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Of ‘Hopes’ & ‘Emotions’: FOOLS RUSH WHERE ANGELS FEAR…, By Chanchal Chauhan, 13 May, 2014 Print E-mail

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New Delhi, 13 May 2014

Of ‘Hopes’ & ‘Emotions’


By Chanchal Chauhan


The BJP has already started thanking the electorate for its massive support to their ‘strong leader’. With exit polls putting its Government in Delhi, it’s brimming with confidence saying “we told you so”. This apart, the party has specially sought to underline the difference in the nature of this General Election and that of earlier elections.


At a briefing the other day the party spokesperson emphasised this election was one of ‘hopes’ and not of ‘emotions’. Yes, he was right. Hopes, hopes and nothing but hopes were aroused at the big rallies by the ‘PM-in-waiting’, Narendra Modi, who stated without any ambiguity, ‘You gave chance to the Congress for 60 years, give me a chance for just 60 months.’ He aroused hopes among the masses or his followers that within this short period he would bring prosperity to each home and hearth.


The ‘hopes’ were stirred pretty much across States. Modi offered them a better tomorrow with certain slogans even replacing some deities. People, it appears took the bait of his promise to shower all wealth and riches on the poor, homeless, unemployed, peasants, workers, Dalits, OBCs and minorities and that under his governance all sections of Indian people will prosper and all their ‘hopes’ will be fulfilled.


His speeches remind us the similar hopes aroused by outgoing PM Mammohan Singh when he, at the behest of the international finance capital convinced Parliament in 2008 to accept the controversial nuclear deal with the US because it would provide electricity to every village and home in India. Those who opposed the deal were dealt a severe blow in General Election 2009 and UPA-II captured power once again, and didn’t need the support of the Left parties, who had vehemently opposed the deal. The reactors purchased on the basis of that deal may well be now rotting somewhere. Each and every home could not be electrified. Now the UPA-II is facing the wrath of people, but similar hopes are aroused by the ‘PM-in-waiting.’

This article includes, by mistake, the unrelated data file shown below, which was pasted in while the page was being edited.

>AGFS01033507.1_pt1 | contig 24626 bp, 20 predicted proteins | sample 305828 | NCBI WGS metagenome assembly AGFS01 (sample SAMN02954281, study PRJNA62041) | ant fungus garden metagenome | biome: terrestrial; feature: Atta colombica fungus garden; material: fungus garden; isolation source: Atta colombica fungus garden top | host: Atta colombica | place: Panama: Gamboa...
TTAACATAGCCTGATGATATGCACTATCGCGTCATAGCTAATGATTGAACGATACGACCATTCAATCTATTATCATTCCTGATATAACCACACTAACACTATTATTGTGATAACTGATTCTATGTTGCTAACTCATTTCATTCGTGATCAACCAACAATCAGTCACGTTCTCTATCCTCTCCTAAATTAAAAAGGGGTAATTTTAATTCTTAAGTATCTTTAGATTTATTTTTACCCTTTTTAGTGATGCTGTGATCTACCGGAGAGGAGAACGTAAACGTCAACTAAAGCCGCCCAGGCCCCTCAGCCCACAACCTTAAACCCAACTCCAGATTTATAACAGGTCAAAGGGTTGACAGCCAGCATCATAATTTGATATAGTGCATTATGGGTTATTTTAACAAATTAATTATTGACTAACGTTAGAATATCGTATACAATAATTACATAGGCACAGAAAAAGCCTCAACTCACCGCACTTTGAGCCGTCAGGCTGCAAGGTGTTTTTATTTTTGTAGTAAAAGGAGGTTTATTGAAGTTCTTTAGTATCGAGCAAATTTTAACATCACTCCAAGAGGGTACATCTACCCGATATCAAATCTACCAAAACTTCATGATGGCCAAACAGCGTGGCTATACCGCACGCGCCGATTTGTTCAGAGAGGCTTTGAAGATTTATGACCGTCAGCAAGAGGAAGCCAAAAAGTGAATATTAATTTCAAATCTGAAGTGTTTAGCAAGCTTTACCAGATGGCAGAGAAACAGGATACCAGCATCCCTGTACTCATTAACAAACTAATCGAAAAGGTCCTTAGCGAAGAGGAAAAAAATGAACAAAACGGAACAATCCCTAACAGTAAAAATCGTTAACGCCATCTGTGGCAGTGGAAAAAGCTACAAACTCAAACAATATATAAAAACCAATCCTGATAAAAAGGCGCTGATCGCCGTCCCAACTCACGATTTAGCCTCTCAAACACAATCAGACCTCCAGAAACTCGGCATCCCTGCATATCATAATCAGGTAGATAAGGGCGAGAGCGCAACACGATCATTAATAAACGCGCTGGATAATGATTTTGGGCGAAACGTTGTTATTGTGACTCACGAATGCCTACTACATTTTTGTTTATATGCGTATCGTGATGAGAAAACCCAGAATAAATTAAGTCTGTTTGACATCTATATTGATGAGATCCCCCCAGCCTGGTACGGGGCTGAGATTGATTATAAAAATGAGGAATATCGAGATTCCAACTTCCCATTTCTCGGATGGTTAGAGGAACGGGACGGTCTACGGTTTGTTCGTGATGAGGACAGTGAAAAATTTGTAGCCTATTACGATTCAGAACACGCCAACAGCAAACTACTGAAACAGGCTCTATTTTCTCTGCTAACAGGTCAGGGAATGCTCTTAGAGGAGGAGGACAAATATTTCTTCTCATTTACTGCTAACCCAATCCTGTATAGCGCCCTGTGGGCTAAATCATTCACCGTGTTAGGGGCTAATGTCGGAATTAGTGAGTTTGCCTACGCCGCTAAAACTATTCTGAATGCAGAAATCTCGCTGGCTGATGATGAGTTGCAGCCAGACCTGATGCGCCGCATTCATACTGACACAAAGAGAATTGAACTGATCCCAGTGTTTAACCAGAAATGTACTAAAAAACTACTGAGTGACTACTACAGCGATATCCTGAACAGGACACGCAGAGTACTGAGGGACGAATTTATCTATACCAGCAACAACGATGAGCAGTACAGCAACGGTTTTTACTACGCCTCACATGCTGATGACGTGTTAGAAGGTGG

During the earlier elections also promises were made, hopes were aroused and all those promises were written in the election manifestoes or ‘common minimum programmes’. But after taking oath and installation of a new regime, most manifestoes and minimum programmes were thrown into the dustbin of the Central secretariat. People realised late that they had been cheated and fooled.


The political parties wedded to the economic interests of the big corporate houses do this dirty trick sooner than later. They always treat common people as a bunch of fools, but it is not true. Indian people, after the experience of the bitter dose of authoritarianism during the1975 Emergency did not allow one-Party rule at the Centre and often voted for a coalition so as to checkmate the imposition of any dictatorship on themselves.


The regional outfits also contribute to this federal polity and are therefore favoured by the voters of their respective regions. We see this phenomenon of the ‘hung Parliament’ for this reason. However, this time around, we may not see a similar scenario as the ineffectiveness of the UPA-II, unabashed corruption and a badgered economy evoked a battle cry of a strong Government at the Centre. Keeping known allies in good humour and high voltage election campaign entailing huge election expenditure may be the key to achieving this goal.